Is an autocratic boss a bad thing?

KAMAL KARANTH | Updated on July 04, 2018 Published on July 04, 2018

Indira Gandhi   -  THE HINDU

Narendra Modi   -  THE HINDU

The ability of CEOs to make tough calls and avoid feel-good short-term decisions often decides their legacies, though it may cost them friends

The last week or so has been rife with discussions on the 1975 Emergency. The comparison between former prime minister Indira Gandhi and the current PM Narendra Modi and their leadership styles continues. World over political leaders and corporate CEOs have faced the enormous pressure of staying popular and leaving behind a worthy legacy. Think about Steve Jobs, Jack Welch, Russi Mody. Today, they are remembered more for their strong legacy than a few acts that may have antagonised people then.

The dilemma

The boards want a CEO who drives results. The employees want a leader who offers them freebies, who poses for selfies. The world wants better human beings. In real life, we praise people who can give, who are compassionate and also humble. When it comes to leaders around us we also want to see articulate, charismatic, connecting personalities. Somehow, though, not all of these attributes can be found together in one single leader. Furthermore, in the long run, we will only remember the lasting impact of the CEO rather than the feel-good factors. It’s no secret that the ultimate impact would be measured in financial results. So what are the characteristics which make the authoritarian leaders successful?

Result orientation

Our new global CXO had just taken charge. Her visit to Asia started with a captivating town hall speech to the employees. Later, when I met her one to one she asked me to reverse one of my recent big decisions. It was a key decision and was going to catch the attention of people if I withdrew it. With a gun to my head I swallowed my pride and agreed. Later, I reached out to my peers in other countries and said, “The devil is here”. They weren’t surprised as by then they had already been meted out the same treatment.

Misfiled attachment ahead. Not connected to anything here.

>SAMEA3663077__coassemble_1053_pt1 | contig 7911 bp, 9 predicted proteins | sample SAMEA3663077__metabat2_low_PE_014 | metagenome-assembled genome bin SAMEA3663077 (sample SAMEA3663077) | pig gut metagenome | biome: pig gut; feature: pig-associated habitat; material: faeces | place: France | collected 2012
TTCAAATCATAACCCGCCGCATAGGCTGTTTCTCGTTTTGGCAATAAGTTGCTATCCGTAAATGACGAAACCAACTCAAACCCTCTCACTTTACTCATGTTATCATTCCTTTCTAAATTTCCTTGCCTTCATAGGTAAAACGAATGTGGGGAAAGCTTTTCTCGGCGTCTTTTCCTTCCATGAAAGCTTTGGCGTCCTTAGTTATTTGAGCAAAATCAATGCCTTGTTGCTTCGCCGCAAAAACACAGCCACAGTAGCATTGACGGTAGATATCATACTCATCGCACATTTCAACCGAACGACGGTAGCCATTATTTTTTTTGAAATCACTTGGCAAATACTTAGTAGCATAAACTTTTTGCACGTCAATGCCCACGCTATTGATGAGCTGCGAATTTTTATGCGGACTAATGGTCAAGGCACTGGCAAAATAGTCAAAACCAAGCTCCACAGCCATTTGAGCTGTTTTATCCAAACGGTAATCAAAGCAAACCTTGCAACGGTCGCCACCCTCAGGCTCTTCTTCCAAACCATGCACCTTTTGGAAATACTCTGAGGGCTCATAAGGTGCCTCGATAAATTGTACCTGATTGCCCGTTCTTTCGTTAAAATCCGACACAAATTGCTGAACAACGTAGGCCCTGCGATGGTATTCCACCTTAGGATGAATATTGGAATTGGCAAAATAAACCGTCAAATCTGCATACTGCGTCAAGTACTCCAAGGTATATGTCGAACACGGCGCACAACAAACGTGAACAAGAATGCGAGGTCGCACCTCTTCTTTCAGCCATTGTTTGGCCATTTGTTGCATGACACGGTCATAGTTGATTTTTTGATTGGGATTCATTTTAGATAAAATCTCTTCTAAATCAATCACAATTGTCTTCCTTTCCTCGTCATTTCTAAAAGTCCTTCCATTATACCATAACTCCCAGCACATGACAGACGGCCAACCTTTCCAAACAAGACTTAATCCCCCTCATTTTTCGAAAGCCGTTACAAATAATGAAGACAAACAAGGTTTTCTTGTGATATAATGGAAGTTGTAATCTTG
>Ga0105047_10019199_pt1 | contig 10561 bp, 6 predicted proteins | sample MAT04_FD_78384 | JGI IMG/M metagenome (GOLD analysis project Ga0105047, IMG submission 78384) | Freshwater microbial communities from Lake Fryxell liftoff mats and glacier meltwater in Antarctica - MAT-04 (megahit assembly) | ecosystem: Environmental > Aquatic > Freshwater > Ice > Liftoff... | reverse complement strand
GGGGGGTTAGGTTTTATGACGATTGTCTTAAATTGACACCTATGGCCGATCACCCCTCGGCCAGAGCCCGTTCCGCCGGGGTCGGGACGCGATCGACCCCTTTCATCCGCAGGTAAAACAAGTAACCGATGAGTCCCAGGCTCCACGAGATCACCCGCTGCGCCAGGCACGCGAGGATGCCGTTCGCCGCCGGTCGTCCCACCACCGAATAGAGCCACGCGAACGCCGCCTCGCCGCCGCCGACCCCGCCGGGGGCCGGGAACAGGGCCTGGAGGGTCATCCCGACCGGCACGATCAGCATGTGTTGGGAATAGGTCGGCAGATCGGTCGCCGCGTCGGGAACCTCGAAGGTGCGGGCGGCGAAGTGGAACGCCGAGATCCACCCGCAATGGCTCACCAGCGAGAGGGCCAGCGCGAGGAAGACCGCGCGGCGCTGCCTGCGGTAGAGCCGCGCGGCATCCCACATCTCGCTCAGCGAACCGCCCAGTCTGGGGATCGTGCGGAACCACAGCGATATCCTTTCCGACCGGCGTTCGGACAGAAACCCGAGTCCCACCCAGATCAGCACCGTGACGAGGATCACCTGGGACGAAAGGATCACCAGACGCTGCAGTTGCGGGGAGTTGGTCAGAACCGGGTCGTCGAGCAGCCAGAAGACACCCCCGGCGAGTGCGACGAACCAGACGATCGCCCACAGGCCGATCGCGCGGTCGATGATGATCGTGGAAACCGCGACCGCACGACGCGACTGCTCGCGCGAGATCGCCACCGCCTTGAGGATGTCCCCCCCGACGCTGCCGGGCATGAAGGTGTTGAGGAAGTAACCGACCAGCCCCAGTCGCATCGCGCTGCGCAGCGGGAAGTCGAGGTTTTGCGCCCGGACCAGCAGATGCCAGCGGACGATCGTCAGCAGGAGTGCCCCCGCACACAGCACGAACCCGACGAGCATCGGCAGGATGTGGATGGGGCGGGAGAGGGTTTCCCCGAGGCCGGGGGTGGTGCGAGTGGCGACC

Over the next two years, she took many such decisions which were neither consensus-driven nor popular with her CXO reportees. But the results started to show. The leaders who couldn’t align either performed or quit. She transformed the results like never before. The board was happy, so were many more front-line employees who had started to earn incentives. Her communication with front-line staff was steady and inspiring. The only people who loathed her were those reporting directly to her as she was ruthless about execution and results. She wasn’t the kind of CEO who took you to exotic offsites, private dinners or sent personal gifts. But neither could you complain when your name was regularly in the performers’ list.


We tend to loathe leaders whom we claim are narcissists. But, strong leaders who need to stand the test of time and make tough calls will have traces of narcissism. It comes as a package. Leaders whom you hail as great decision-makers are likely to get a few of them wrong. Their narcissism prevents them from brooding over their mistakes. Decision-making is a key asset of great leaders. If that’s compromised because they want to be popular or want safer bets, their role is considerably weakened. Organisations which have tougher mandates need to consider leaders with traces of narcissism for a quicker turnaround. Yes, it’s a double-edged sword, but still better than a leader who needs hand-holding and prodding to make decisions. The board’s ability to impose checks and balances on abuse of power is critical when you have autocratic leaders.

The last-mile connect

One of the key ingredients of success for autocratic leaders is their last-mile connectivity. The CEO’s ability to have the magic touch with their customers or connect with front-line employees cannot be ignored. Many of them keep a direct involvement with this crucial interface. Otherwise, they will be trapped by sycophants who might not give a real picture of the ground reality. Social media has made this connect easier for CEOs. The lifeline for any authoritarian leader is their ability to marshal their front-line employees. Most likely their narcissism affects only their immediate reportees. So, the little time they spend with the front-line staff, they are smart to ensure they are charming and inspiring. They can change to suit the context.

Every organisation that has gone through restructuring, an acquisition-based growth strategy or a very ambitious growth plans needs autocratic leaders. The danger is in how long they would be run in that manner and its impact on long-term culture. In the short run, such leaders definitely give results and reduce the anxiety of investors.

Having said that, when you look at how Mahathir Mohamad and Lee Kuan Yew transformed countries, how Imran Khan created a winning cricket team and what a GE or Apple became you will wonder if autocratic leadership is bad at all.

Kamal Karanth is co-founder of Xpheno, a specialist staffing firm

Published on July 04, 2018
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